“Would you like to know why we’re wearing a camera and recording everything without your permission?” Professor Chris Speed teased his audience at Skoltech, but only half jokingly. The Design Informatics professor from the University of Edinburgh and his Think Tank team observe, record and analyze the way we interact with everyday objects .The researchers grapple and tinker with some of the most intriguing questions brought up by the rise the Internet of Things: When everything is connected, can things design things? Can a tea cup go online and decide to interact with a kettle to create a social network of objects? Can a massive data set be mined from a fork and inspire surprising new designs and uses? Yes, yes and – once more – yes.
“Things are not what they used to,” explained Speed, “They are constituted on part data and part materials . In the age of IoT, every object collects and exhausts data. What do you do with the data? Currently data flows linearly and designers are a few superstars. Thing Tank is an interdisciplinary team trying to figure out how objects can evolve and contribute to innovation. We think of how to develop the next phase and bring the things around us to become part of the design culture. What would it be like if things themselves become part of design process?”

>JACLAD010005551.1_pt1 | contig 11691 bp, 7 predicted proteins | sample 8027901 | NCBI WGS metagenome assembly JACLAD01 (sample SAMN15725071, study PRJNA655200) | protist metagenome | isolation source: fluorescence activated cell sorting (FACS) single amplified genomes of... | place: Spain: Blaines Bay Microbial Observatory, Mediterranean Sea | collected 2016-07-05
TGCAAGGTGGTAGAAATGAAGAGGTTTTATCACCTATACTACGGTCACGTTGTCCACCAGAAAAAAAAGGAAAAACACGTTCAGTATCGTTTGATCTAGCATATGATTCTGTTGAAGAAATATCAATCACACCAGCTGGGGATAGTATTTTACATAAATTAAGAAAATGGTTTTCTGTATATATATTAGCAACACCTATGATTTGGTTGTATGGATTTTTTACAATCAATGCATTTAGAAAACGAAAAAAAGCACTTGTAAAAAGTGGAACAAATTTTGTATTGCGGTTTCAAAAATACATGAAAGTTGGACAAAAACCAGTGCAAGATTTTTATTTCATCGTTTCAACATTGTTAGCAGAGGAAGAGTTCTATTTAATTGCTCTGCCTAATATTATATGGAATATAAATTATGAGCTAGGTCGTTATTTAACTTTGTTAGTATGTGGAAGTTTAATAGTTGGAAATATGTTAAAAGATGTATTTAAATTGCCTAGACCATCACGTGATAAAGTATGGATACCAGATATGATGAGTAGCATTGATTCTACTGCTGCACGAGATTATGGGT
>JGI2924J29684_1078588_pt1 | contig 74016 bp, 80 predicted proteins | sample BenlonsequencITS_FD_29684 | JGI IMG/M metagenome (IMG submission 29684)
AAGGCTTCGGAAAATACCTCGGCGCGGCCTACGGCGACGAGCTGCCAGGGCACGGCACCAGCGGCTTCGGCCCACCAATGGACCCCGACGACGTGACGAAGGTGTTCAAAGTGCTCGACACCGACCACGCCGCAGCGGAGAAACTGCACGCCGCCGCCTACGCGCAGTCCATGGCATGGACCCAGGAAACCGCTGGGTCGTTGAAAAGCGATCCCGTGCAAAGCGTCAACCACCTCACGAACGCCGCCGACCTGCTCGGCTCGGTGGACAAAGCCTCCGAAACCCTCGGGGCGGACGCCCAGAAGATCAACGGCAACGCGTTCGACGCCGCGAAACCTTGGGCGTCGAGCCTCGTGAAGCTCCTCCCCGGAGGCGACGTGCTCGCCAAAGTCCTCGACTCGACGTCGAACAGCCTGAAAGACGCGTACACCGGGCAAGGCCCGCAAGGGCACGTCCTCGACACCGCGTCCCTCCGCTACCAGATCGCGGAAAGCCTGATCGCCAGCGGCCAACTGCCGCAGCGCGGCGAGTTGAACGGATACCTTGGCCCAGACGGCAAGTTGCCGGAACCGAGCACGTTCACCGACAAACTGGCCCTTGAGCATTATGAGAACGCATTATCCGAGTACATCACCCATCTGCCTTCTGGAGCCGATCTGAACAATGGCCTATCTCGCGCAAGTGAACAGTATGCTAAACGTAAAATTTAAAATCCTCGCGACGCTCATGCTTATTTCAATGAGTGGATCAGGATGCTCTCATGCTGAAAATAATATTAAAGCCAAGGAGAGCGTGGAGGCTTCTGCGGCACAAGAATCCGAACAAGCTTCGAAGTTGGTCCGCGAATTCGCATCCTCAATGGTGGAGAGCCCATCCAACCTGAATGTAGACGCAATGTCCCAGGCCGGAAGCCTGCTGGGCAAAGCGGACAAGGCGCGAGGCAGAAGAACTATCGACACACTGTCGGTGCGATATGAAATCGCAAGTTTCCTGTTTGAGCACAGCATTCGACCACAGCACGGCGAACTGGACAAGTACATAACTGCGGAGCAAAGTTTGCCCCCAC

In order to find out, the researchers, whose project was competitively selected for the Skoltech Ideas Lab Program, used “Thing Centered Inquiry Methods”. One of these is the Autographer Study. A camera and sensors are mounted on an object such as a tea cup. The sensors switch on the camera only whne there is a major change in the object’s environment.
In that manner data is collected when the tea cup interacts with us humans, and other objects. It turns out that things have personas. For example: a cup is typically coupled with a computer. It does not just hold tea. It ‘wants’ to be a companion.
Prof Elisa Giaccardi of TU Delft wrapped up the Thing Tank presentation and initiated a discussion about the the future of innovation: “Things begin to open up new spaces for innovation. In the past after things were manufactured they couldn’t be changed. Nowadays objects have more possibilities and some of them are totally unexpected . They are invisible to the human eye. Thing tank creates a platforms for products and services to reinvent themselves.”